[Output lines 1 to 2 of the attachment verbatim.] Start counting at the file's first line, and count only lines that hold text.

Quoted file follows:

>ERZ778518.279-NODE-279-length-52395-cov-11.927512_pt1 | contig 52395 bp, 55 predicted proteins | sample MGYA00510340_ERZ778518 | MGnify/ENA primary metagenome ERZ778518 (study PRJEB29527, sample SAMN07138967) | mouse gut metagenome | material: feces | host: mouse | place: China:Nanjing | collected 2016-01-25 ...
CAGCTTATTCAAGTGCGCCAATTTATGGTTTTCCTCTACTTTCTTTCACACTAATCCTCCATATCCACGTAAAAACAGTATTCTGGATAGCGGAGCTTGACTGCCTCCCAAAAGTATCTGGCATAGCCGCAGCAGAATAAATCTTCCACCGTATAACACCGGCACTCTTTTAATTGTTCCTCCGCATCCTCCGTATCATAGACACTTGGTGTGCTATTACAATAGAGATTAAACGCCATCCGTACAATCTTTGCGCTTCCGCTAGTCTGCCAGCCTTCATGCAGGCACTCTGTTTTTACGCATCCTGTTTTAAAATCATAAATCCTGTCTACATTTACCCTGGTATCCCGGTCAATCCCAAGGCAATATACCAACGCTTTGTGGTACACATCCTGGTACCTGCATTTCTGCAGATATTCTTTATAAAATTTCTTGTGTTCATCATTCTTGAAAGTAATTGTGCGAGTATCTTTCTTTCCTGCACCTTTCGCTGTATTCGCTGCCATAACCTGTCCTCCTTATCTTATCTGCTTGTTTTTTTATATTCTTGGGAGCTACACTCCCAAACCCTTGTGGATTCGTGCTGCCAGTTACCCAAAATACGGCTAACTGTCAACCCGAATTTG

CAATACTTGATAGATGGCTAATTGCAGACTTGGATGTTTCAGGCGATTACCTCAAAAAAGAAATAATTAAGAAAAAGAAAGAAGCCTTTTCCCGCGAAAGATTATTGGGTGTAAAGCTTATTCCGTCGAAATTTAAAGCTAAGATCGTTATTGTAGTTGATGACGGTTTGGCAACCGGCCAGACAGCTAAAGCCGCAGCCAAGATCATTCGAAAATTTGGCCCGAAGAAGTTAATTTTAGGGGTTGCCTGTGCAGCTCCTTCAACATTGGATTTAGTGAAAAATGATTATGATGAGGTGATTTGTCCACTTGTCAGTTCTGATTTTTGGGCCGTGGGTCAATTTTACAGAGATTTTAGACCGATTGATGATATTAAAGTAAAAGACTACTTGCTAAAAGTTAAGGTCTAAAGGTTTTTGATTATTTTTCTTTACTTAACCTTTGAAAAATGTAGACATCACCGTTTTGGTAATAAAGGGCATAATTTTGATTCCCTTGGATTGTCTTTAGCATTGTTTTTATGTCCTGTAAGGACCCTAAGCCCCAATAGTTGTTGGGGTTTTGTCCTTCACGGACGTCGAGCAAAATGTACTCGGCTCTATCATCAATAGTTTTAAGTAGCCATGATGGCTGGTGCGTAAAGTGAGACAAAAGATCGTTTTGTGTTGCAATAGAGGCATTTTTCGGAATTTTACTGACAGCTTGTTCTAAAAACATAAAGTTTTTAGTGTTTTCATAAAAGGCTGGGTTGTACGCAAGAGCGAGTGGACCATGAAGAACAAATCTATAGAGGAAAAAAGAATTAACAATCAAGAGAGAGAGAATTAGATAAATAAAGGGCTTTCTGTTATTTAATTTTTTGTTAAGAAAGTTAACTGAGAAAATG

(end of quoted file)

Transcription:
>ERZ778518.279-NODE-279-length-52395-cov-11.927512_pt1 | contig 52395 bp, 55 predicted proteins | sample MGYA00510340_ERZ778518 | MGnify/ENA primary metagenome ERZ778518 (study PRJEB29527, sample SAMN07138967) | mouse gut metagenome | material: feces | host: mouse | place: China:Nanjing | collected 2016-01-25 ...
CAGCTTATTCAAGTGCGCCAATTTATGGTTTTCCTCTACTTTCTTTCACACTAATCCTCCATATCCACGTAAAAACAGTATTCTGGATAGCGGAGCTTGACTGCCTCCCAAAAGTATCTGGCATAGCCGCAGCAGAATAAATCTTCCACCGTATAACACCGGCACTCTTTTAATTGTTCCTCCGCATCCTCCGTATCATAGACACTTGGTGTGCTATTACAATAGAGATTAAACGCCATCCGTACAATCTTTGCGCTTCCGCTAGTCTGCCAGCCTTCATGCAGGCACTCTGTTTTTACGCATCCTGTTTTAAAATCATAAATCCTGTCTACATTTACCCTGGTATCCCGGTCAATCCCAAGGCAATATACCAACGCTTTGTGGTACACATCCTGGTACCTGCATTTCTGCAGATATTCTTTATAAAATTTCTTGTGTTCATCATTCTTGAAAGTAATTGTGCGAGTATCTTTCTTTCCTGCACCTTTCGCTGTATTCGCTGCCATAACCTGTCCTCCTTATCTTATCTGCTTGTTTTTTTATATTCTTGGGAGCTACACTCCCAAACCCTTGTGGATTCGTGCTGCCAGTTACCCAAAATACGGCTAACTGTCAACCCGAATTTG